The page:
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Edge computing

Edge computing

Edge computing is a form of computing for optimizing the performance of web applications and internet connected devices by completing computational processes closer to the source of data. Edge computing reduces bandwidth consumption and latency by reducing the distance of communication between clients and servers.

Overview

Edge computing is a form of computing for optimizing the performance of web applications and internet-connected devices by completing computational processes closer to the source of data. Edge computing reduces bandwidth consumption and latency by reducing the distance of communication between clients and servers. Edge computing acts to decentralize the processes of cloud computing centers because it changes the geographic distribution of where computation is taking place.

Edge computing is often discussed in relation to IoT. Moving computing services closer to the source of data, such as an IoT device, offers a range of benefits including rapidly analyzing real-time data, ideal for IoT sensors and devices.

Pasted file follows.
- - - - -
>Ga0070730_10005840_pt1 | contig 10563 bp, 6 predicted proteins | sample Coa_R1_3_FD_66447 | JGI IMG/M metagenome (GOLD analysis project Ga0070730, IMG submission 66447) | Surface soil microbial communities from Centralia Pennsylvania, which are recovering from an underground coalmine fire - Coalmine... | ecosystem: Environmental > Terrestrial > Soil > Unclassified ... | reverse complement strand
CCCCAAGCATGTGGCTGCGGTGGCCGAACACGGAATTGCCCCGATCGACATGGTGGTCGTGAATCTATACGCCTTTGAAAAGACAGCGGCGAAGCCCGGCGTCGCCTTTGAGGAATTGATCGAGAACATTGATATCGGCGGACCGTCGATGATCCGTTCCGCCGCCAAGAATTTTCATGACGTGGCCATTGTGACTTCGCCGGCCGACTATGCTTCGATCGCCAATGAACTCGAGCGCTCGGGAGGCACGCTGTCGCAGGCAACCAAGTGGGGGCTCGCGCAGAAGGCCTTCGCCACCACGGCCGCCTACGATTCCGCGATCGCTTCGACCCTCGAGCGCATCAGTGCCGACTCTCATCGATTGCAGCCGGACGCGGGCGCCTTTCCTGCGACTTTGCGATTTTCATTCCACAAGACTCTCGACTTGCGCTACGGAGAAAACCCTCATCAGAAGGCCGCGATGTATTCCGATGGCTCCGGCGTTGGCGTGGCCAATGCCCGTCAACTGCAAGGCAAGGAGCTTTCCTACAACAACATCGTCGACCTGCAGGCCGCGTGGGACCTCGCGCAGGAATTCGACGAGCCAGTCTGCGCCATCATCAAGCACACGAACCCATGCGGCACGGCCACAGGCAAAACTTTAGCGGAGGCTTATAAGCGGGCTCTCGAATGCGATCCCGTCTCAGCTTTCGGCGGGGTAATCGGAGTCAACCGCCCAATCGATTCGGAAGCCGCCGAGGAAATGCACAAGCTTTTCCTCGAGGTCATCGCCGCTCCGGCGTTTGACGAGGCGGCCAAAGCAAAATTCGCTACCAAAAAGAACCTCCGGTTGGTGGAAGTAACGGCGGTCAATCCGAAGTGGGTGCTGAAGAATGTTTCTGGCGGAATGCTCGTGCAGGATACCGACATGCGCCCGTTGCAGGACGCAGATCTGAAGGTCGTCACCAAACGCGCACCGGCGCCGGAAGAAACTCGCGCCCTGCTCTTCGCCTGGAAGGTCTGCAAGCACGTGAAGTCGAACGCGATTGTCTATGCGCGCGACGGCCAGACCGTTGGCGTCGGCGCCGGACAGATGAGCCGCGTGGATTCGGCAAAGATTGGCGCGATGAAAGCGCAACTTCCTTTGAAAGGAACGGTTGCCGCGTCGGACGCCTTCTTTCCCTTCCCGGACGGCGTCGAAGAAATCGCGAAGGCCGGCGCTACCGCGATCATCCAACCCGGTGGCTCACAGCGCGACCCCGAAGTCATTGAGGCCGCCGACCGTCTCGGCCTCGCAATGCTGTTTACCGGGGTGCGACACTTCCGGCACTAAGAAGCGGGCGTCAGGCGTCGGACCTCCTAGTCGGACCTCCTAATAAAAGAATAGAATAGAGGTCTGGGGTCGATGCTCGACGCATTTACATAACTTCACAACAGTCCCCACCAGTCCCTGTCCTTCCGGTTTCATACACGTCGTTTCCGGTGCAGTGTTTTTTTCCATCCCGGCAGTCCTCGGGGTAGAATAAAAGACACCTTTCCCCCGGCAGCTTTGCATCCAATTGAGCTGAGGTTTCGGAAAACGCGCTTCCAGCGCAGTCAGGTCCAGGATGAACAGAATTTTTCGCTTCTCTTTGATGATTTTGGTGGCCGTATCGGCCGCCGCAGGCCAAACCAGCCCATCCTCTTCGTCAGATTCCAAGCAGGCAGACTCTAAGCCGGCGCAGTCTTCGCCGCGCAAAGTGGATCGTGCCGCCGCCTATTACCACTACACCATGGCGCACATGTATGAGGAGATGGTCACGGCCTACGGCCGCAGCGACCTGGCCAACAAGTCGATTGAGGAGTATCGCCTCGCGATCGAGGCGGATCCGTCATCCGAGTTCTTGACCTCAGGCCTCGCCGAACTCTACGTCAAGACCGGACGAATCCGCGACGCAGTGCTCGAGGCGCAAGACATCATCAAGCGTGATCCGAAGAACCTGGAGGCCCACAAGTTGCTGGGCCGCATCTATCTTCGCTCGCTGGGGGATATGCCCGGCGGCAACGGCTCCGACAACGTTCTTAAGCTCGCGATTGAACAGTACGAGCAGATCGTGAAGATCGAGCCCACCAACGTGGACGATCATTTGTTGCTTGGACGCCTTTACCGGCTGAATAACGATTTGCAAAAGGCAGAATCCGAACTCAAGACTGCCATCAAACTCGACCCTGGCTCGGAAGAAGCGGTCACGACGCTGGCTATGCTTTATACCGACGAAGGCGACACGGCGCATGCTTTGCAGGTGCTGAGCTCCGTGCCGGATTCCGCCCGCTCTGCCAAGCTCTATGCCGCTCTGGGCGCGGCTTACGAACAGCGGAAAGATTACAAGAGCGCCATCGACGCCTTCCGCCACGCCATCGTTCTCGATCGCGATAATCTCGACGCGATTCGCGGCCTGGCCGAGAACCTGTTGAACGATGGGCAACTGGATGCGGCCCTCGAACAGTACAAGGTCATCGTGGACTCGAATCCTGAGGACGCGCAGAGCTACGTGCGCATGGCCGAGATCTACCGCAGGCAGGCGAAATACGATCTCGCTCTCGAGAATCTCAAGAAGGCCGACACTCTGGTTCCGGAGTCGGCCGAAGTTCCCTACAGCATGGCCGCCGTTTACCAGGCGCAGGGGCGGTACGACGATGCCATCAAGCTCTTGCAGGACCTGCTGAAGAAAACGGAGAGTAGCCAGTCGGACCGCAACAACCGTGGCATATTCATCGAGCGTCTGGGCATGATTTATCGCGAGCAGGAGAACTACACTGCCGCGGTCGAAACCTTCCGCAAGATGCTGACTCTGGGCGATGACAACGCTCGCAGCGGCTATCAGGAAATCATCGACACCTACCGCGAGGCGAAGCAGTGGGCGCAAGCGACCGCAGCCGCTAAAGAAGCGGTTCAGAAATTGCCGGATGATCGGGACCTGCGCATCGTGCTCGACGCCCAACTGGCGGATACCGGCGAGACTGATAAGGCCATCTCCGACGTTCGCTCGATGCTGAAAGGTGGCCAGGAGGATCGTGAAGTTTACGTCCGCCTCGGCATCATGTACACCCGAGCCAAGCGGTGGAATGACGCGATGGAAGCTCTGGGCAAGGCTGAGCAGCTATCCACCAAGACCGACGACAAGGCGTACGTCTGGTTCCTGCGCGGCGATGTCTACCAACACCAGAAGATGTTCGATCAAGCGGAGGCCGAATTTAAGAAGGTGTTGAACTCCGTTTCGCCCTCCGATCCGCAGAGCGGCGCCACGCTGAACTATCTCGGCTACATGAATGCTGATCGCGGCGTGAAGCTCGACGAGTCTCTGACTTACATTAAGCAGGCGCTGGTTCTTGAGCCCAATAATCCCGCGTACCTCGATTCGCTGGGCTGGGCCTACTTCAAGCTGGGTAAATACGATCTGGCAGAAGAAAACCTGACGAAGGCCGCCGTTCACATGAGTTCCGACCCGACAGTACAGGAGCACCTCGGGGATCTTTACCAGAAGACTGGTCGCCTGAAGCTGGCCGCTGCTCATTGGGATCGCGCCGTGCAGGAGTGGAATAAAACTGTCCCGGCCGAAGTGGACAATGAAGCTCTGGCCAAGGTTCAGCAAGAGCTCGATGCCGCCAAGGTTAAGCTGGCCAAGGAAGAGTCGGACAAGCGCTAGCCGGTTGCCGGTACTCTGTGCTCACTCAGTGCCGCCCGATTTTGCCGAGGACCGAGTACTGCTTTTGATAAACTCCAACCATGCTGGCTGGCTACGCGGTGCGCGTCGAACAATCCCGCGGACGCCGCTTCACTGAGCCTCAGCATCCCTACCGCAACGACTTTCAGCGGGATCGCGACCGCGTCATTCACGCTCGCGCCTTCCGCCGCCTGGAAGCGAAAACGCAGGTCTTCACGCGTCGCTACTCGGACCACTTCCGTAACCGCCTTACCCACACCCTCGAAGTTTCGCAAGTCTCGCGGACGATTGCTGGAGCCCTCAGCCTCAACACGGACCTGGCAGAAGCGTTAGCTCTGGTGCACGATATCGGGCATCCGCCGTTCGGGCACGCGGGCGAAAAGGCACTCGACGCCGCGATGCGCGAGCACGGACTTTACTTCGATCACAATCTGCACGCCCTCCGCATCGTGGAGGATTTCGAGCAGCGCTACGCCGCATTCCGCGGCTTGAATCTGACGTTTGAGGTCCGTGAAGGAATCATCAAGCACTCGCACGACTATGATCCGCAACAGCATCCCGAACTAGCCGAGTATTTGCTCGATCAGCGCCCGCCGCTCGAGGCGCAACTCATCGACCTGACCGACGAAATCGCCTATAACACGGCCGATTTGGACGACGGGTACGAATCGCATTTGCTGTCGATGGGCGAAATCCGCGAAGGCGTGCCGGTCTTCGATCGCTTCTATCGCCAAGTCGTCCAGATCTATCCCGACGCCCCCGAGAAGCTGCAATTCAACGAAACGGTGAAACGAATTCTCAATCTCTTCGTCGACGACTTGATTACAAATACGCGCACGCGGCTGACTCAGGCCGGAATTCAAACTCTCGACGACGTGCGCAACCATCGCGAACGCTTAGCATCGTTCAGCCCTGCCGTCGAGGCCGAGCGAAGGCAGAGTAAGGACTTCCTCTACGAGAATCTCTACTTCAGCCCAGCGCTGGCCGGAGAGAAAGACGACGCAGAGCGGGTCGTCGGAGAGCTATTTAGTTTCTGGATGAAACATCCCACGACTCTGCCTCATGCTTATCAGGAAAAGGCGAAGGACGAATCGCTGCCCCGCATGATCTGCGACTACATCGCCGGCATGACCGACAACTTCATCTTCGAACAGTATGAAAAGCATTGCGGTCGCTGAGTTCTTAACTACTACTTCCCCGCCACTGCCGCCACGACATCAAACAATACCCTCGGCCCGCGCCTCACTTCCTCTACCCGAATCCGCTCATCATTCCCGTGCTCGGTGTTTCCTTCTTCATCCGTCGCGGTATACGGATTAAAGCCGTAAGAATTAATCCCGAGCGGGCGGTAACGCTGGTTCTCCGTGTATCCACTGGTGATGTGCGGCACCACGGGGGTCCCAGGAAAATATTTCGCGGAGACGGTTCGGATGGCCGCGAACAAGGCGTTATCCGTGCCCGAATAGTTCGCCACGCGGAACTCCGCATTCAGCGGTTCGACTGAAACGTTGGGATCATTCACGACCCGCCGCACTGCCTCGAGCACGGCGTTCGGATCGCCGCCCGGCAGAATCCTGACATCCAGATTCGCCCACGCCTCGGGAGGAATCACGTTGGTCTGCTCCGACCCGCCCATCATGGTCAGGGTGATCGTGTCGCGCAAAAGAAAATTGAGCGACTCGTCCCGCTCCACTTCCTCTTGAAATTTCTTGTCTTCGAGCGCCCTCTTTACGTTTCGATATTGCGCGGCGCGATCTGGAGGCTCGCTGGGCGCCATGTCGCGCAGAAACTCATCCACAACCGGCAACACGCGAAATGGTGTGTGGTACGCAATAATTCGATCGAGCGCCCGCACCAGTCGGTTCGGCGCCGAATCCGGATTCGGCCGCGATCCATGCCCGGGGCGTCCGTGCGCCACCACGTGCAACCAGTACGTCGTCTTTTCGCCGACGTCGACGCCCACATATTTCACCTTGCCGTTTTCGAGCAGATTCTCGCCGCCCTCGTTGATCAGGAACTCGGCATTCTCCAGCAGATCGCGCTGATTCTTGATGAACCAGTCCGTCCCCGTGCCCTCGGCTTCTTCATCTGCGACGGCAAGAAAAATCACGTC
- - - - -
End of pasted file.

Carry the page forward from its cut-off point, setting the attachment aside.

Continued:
Advantages
Latency

A major advantage of edge computing for users is the reduction in latency times compared to cloud computing. Edge computing allows users to gather the information they need to run their code on the internet, typically using a web browser, by getting the information stored on an edge computing network that is closer to them than cloud computing and other related internet infrastructure. The reduction in latency offers consumers the benefit of accessing what they want faster.

Bandwidth

With the rise of smart devices and more data being uploaded to the cloud a significant burden is being placed on bandwidth capacity. Edge computing offers the ability to process information locally reducing bandwidth requirements.

Security and privacy

In theory, less data being transferred over networks reduces security needs, plus decentralizing data storage reduces the potential for a signal point of failure. Edge computing could also improve user privacy as less data is uploaded to the cloud for companies to track.